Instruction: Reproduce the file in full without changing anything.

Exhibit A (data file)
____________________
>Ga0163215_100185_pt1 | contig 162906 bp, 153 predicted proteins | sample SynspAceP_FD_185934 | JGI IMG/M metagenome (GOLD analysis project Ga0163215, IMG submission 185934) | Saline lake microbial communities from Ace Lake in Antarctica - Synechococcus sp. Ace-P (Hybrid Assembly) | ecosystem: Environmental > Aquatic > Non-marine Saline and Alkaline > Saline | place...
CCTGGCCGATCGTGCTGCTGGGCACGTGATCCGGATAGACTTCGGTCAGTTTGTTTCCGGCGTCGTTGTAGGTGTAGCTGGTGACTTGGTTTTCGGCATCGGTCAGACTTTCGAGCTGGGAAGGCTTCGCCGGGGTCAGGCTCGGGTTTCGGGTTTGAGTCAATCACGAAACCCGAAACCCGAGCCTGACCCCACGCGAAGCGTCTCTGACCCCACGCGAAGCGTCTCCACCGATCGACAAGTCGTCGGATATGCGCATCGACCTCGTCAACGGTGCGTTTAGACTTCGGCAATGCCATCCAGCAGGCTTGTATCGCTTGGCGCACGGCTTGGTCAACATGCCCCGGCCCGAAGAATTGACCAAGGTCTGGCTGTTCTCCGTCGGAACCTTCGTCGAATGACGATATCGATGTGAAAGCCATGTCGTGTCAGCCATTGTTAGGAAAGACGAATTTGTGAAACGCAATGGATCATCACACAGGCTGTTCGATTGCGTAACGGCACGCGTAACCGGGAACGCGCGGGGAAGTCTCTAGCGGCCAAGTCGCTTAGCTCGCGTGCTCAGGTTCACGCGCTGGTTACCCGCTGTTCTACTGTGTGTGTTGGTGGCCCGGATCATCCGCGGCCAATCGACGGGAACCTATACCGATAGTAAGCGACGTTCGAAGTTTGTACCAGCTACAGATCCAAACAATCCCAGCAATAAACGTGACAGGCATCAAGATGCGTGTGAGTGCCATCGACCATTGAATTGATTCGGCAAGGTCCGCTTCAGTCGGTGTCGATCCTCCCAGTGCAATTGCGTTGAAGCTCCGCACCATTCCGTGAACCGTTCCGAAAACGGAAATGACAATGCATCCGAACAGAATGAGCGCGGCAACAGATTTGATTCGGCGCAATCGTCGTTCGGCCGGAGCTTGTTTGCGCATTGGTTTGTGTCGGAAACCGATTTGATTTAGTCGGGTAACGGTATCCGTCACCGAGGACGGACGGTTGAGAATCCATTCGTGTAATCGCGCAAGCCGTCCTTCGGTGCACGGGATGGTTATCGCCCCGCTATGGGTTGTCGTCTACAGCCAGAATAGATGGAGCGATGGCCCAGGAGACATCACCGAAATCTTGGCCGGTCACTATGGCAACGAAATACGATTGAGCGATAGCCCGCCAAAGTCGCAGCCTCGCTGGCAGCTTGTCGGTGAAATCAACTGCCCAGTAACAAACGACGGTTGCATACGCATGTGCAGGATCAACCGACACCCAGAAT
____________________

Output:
>Ga0163215_100185_pt1 | contig 162906 bp, 153 predicted proteins | sample SynspAceP_FD_185934 | JGI IMG/M metagenome (GOLD analysis project Ga0163215, IMG submission 185934) | Saline lake microbial communities from Ace Lake in Antarctica - Synechococcus sp. Ace-P (Hybrid Assembly) | ecosystem: Environmental > Aquatic > Non-marine Saline and Alkaline > Saline | place...
CCTGGCCGATCGTGCTGCTGGGCACGTGATCCGGATAGACTTCGGTCAGTTTGTTTCCGGCGTCGTTGTAGGTGTAGCTGGTGACTTGGTTTTCGGCATCGGTCAGACTTTCGAGCTGGGAAGGCTTCGCCGGGGTCAGGCTCGGGTTTCGGGTTTGAGTCAATCACGAAACCCGAAACCCGAGCCTGACCCCACGCGAAGCGTCTCTGACCCCACGCGAAGCGTCTCCACCGATCGACAAGTCGTCGGATATGCGCATCGACCTCGTCAACGGTGCGTTTAGACTTCGGCAATGCCATCCAGCAGGCTTGTATCGCTTGGCGCACGGCTTGGTCAACATGCCCCGGCCCGAAGAATTGACCAAGGTCTGGCTGTTCTCCGTCGGAACCTTCGTCGAATGACGATATCGATGTGAAAGCCATGTCGTGTCAGCCATTGTTAGGAAAGACGAATTTGTGAAACGCAATGGATCATCACACAGGCTGTTCGATTGCGTAACGGCACGCGTAACCGGGAACGCGCGGGGAAGTCTCTAGCGGCCAAGTCGCTTAGCTCGCGTGCTCAGGTTCACGCGCTGGTTACCCGCTGTTCTACTGTGTGTGTTGGTGGCCCGGATCATCCGCGGCCAATCGACGGGAACCTATACCGATAGTAAGCGACGTTCGAAGTTTGTACCAGCTACAGATCCAAACAATCCCAGCAATAAACGTGACAGGCATCAAGATGCGTGTGAGTGCCATCGACCATTGAATTGATTCGGCAAGGTCCGCTTCAGTCGGTGTCGATCCTCCCAGTGCAATTGCGTTGAAGCTCCGCACCATTCCGTGAACCGTTCCGAAAACGGAAATGACAATGCATCCGAACAGAATGAGCGCGGCAACAGATTTGATTCGGCGCAATCGTCGTTCGGCCGGAGCTTGTTTGCGCATTGGTTTGTGTCGGAAACCGATTTGATTTAGTCGGGTAACGGTATCCGTCACCGAGGACGGACGGTTGAGAATCCATTCGTGTAATCGCGCAAGCCGTCCTTCGGTGCACGGGATGGTTATCGCCCCGCTATGGGTTGTCGTCTACAGCCAGAATAGATGGAGCGATGGCCCAGGAGACATCACCGAAATCTTGGCCGGTCACTATGGCAACGAAATACGATTGAGCGATAGCCCGCCAAAGTCGCAGCCTCGCTGGCAGCTTGTCGGTGAAATCAACTGCCCAGTAACAAACGACGGTTGCATACGCATGTGCAGGATCAACCGACACCCAGAAT